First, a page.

Amazingly our last road trip took us to the town where he grew up in his early years. Familiar homes, some with relatives still in them were pointed out to me. When we passed the school that some grandchildren attended and he traveled to for sporting events, he once again reminded me of that fact.
We ate Cheeseburgers and fries that day from “5 Guys,” don’t tell Sylvia he would say.
Looking back, it was the most appropriate road trip for one last Tango on Maryland’s Eastern Shore. We certainly had some wonderful times together. Below is a picture from a stop for lunch in Lewes, DE on a warm day in November of 2020 on the Fisherman’s Wharf at the Wheelhouse restaurant
As for the Rooster, his feathers got ruffled a bit, I think this is day 66, Taste, Smell and Balance still a bit off. I had an infusion a week after my positive test. There are more good days than bad and I thank the Almighty for being able to write about it. So let us just leave this part of life, as well as the end of it for a very special person.
Peace my friend, be safe out there everyone. Don’t forget to check on the elderly. If you’re not vaccinated, think about it for the welfare of everyone else.
Semper Fi, The Rooster
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Wow is all I can say, these times they are a changing. “Hey, don’t get too close.” Those words led me to think, it might be a good time to live in a cloistered society, or perhaps on an island in the middle of the Ocean. Son-in-law Jeff had that island experience during the month of February, while working in Koror, in The Republic of Palau at the American Embassy. While checking on the Covid-19 whereabouts yesterday, I learned there was not one case of the disease in Palau.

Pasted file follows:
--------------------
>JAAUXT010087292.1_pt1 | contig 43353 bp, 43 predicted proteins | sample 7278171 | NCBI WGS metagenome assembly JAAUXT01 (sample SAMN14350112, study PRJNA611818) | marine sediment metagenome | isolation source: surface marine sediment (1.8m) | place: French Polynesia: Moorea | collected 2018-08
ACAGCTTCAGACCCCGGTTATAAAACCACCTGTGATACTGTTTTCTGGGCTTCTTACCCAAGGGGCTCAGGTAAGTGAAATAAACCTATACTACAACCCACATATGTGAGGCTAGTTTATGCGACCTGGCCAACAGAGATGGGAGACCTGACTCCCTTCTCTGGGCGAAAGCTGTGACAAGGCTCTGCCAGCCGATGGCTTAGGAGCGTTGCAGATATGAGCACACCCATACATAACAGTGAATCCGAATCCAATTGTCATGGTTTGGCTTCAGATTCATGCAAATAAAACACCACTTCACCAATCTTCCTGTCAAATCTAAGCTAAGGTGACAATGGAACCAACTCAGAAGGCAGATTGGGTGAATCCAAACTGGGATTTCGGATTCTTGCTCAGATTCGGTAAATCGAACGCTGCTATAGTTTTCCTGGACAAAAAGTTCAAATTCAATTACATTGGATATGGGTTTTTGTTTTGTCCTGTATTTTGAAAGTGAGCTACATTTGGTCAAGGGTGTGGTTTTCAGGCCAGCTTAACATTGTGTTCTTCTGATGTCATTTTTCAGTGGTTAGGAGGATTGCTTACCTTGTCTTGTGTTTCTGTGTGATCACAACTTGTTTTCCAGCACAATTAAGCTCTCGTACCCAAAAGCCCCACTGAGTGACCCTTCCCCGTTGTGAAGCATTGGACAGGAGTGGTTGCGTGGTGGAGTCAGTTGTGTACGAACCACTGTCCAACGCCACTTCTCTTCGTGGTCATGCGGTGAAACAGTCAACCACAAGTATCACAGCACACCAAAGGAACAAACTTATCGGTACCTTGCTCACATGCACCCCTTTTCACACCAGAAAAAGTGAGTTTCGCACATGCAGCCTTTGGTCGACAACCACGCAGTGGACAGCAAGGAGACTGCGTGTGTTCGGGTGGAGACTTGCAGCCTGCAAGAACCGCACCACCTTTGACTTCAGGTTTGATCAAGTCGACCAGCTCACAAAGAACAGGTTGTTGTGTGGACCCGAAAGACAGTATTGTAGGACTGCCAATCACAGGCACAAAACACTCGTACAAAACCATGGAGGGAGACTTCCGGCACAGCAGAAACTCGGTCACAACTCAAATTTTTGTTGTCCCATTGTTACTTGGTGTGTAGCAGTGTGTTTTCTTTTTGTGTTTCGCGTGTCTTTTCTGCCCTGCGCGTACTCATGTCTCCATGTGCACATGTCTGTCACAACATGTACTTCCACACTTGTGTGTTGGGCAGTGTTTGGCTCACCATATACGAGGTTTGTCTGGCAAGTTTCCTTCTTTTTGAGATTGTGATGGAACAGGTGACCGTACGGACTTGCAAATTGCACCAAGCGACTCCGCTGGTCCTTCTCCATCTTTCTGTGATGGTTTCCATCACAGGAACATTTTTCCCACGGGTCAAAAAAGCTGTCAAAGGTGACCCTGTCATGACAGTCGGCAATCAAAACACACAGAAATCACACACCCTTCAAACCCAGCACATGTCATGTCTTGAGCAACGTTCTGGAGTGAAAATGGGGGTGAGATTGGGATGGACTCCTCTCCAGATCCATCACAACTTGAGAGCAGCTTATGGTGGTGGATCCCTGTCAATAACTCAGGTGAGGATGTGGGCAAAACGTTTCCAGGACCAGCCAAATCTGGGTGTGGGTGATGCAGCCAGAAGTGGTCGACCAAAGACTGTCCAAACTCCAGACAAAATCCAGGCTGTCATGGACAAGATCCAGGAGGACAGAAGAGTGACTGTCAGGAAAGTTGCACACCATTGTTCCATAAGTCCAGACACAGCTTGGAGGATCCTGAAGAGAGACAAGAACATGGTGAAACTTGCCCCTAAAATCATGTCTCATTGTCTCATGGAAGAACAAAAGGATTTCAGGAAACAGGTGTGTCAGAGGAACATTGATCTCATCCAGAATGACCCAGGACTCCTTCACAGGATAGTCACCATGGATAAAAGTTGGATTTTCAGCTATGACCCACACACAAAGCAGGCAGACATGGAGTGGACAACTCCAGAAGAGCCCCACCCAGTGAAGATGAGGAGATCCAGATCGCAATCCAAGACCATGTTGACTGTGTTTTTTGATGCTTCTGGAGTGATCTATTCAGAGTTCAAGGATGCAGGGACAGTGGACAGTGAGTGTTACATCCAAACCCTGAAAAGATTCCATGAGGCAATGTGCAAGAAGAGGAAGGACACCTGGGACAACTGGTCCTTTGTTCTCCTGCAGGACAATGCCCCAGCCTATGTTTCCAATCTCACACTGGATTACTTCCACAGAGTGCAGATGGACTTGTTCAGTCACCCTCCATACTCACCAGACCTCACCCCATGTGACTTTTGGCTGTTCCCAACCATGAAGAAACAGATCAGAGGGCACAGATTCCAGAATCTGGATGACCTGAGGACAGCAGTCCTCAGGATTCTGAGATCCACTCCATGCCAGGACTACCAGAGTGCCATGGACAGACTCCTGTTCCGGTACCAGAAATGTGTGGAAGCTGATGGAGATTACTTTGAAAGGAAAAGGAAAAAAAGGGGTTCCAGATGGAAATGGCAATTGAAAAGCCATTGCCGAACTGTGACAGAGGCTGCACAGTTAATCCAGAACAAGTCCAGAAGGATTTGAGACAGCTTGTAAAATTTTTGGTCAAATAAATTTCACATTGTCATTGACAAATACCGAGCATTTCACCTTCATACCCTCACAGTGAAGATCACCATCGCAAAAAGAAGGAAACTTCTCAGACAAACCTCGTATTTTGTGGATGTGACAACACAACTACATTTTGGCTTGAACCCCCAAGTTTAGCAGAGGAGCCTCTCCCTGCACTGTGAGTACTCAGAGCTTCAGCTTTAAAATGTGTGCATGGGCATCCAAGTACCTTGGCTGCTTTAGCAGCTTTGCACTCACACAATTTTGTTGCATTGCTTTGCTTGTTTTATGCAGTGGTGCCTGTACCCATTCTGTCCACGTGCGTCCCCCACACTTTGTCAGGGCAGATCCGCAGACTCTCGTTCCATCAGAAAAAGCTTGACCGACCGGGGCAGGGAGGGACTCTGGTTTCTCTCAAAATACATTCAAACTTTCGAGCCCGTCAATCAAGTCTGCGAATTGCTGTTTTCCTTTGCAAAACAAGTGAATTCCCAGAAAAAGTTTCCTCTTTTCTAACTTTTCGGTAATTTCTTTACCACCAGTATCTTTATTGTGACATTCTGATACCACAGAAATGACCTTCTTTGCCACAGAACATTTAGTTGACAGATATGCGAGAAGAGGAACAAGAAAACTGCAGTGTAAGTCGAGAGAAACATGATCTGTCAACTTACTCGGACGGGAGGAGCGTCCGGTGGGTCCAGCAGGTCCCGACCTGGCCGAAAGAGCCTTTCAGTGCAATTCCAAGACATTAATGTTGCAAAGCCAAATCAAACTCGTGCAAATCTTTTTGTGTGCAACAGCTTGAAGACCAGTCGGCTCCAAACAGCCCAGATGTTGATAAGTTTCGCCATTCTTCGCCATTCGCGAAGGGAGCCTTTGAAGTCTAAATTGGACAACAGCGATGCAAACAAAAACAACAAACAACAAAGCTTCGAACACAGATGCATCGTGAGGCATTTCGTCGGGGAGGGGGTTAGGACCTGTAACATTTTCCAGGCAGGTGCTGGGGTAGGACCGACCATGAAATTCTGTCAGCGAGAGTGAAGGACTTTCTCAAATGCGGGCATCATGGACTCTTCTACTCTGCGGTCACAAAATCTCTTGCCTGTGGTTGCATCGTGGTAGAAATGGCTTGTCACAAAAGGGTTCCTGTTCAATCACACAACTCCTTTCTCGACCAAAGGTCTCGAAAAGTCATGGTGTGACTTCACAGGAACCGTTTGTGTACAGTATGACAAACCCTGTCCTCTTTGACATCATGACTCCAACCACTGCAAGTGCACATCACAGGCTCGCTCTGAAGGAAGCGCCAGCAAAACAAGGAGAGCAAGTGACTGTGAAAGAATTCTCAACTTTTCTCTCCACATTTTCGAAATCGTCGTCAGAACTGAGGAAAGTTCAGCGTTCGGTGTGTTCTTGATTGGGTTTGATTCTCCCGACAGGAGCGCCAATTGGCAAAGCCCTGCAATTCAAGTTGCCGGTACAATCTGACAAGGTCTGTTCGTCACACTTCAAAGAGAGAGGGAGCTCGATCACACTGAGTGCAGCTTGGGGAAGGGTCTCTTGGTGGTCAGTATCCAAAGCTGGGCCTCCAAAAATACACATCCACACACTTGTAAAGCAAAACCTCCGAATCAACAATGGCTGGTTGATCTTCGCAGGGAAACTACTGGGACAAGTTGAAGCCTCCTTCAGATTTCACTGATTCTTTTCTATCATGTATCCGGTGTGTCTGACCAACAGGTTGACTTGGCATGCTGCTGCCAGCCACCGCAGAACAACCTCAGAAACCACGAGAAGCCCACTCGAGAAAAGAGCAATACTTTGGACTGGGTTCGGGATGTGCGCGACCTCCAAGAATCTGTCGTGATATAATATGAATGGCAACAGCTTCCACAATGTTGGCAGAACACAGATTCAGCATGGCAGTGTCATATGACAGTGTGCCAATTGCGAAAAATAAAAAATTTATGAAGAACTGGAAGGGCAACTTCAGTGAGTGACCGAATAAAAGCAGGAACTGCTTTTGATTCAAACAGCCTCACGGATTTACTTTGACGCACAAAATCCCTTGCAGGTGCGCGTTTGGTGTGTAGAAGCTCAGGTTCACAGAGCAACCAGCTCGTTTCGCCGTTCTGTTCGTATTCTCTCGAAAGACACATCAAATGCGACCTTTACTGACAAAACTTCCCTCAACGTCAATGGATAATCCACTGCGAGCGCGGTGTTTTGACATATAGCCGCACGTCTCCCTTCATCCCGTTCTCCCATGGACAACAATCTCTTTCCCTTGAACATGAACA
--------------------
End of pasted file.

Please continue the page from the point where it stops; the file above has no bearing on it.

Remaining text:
For the here and now Grannie and the Rooster are practicing self isolation, washing our hands and not touching our face. Daughter Sarah has been getting our necessaries while she’s out shopping. Today we received facial tissue, paper towels, green beans, and diced potatoes. A bottle of Cab and Chardonnay from the wine isle capped off the shopping list. Perhaps a toast at dinner time and thank you Lord that we are Corona free.
We visited a short time on the porch with Sarah, well separated mind you, but not for long. A temperature of 43f and blustery winds drove our visitor from the other side of the river away rather quickly. Thank you our middle child.
Should you be interested to learn a little about this island nation of Palau, check out the Embassy fact sheet @: https://pw.usembassy.gov/our-relationship/policy-history/
Tristan da Cunha
Courtesy of Wiki, should you want real isolation try, Tristan da Cunha (/ˌtrɪstən də ˈkuːn(j)ə/), colloquially Tristan, is a remote group of volcanic islands in the south Atlantic Ocean which includes Gough Island. It is the most remote inhabited archipelago in the world, lying approximately 1,511 miles (2,432 km) off the coast of Cape Town in South Africa, 1,343 miles (2,161 km) from Saint Helena and 2,166 miles (3,486 km) off the coast of the Falkland Islands.
The territory consists of the inhabited island, Tristan da Cunha, which has a diameter of roughly 11 kilometres (6.8 mi) and an area of 98 square kilometres (38 sq mi), and the wildlife reserves of Gough Island and Inaccessible Island and the smaller, uninhabited Nightingale Islands. As of October 2018, the main island has 250 permanent inhabitants who all carry British Overseas Territories citizenship. The other islands are uninhabited, except for the personnel of a weather station on Gough Island.
Tristan da Cunha is a British Overseas Territory with its own constitution. There is no airstrip of any kind on the main island, meaning that the only way of travelling in and out of Tristan is by boat, a six-day trip from South Africa.
Cloistered Men and Women of the Catholic Faith.
Enclosed religious orders of the Christian churches have solemn vows with a strict separation from the affairs of the external world. The term cloistered is synonymous with enclosed. In the Catholic Church enclosure is regulated by the code of canon law, either the Latin code or the Oriental code, and also by subsidiary legislation. It is practised with a variety of customs according to the nature and charism of the community in question. (Wiki)